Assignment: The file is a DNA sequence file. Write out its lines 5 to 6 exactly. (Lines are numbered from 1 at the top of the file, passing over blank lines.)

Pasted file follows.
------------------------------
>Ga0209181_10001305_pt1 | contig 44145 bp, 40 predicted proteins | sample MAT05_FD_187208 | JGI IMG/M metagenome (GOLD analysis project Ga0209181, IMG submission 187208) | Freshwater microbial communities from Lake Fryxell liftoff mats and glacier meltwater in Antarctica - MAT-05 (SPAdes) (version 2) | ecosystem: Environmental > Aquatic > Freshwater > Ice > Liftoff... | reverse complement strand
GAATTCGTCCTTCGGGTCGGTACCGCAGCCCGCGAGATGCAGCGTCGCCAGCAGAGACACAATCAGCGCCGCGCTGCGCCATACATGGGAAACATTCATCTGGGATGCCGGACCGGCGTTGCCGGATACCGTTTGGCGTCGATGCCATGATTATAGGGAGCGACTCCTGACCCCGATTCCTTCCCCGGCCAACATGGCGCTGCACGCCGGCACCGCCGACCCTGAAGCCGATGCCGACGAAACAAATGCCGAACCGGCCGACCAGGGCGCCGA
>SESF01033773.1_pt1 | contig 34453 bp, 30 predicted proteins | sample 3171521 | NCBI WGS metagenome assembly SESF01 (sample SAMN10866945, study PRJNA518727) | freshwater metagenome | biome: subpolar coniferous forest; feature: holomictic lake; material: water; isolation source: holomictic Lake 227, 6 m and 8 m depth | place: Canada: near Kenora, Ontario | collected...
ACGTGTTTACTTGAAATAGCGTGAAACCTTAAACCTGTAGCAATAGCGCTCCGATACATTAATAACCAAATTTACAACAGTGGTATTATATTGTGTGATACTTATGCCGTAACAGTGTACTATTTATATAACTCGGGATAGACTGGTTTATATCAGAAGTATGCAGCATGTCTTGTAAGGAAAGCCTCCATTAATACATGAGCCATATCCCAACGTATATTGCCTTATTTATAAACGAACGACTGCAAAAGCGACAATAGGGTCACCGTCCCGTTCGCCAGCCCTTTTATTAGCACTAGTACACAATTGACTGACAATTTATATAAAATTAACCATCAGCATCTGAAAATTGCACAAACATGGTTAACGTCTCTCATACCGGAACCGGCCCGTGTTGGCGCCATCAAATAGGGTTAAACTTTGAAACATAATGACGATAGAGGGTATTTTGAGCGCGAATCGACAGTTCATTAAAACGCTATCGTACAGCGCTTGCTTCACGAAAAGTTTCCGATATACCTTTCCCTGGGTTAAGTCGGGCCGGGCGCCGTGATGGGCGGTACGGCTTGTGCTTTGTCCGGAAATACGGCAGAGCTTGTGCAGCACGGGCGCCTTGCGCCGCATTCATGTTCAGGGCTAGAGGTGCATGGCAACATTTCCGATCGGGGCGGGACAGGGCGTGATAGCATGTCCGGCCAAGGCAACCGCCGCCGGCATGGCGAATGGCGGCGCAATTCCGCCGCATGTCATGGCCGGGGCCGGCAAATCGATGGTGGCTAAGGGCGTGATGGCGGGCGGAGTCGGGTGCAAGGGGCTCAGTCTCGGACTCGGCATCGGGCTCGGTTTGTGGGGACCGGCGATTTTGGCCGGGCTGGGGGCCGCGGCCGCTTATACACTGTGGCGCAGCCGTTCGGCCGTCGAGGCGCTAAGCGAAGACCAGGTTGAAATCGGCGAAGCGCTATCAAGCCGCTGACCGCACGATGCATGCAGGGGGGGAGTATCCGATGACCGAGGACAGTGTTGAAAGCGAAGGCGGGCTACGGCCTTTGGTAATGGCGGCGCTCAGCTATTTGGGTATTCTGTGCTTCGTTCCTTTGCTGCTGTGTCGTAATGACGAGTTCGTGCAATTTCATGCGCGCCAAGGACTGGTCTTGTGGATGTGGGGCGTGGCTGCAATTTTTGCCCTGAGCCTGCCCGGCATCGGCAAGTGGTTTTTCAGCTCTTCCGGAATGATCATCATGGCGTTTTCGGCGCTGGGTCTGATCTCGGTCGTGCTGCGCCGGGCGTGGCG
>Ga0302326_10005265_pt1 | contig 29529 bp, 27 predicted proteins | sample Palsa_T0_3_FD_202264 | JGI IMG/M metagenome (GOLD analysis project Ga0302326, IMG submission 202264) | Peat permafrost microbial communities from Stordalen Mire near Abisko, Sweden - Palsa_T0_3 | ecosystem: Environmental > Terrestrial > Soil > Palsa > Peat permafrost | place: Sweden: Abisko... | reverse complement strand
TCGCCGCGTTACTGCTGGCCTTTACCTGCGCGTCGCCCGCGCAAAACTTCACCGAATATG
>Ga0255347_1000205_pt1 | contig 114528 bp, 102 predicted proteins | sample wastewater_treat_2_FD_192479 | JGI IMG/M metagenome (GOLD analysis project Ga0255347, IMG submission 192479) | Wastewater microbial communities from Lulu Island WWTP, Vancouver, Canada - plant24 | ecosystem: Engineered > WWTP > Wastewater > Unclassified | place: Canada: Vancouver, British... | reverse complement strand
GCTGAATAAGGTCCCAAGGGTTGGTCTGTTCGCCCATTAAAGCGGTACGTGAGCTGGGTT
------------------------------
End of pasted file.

>Ga0302326_10005265_pt1 | contig 29529 bp, 27 predicted proteins | sample Palsa_T0_3_FD_202264 | JGI IMG/M metagenome (GOLD analysis project Ga0302326, IMG submission 202264) | Peat permafrost microbial communities from Stordalen Mire near Abisko, Sweden - Palsa_T0_3 | ecosystem: Environmental > Terrestrial > Soil > Palsa > Peat permafrost | place: Sweden: Abisko... | reverse complement strand
TCGCCGCGTTACTGCTGGCCTTTACCTGCGCGTCGCCCGCGCAAAACTTCACCGAATATG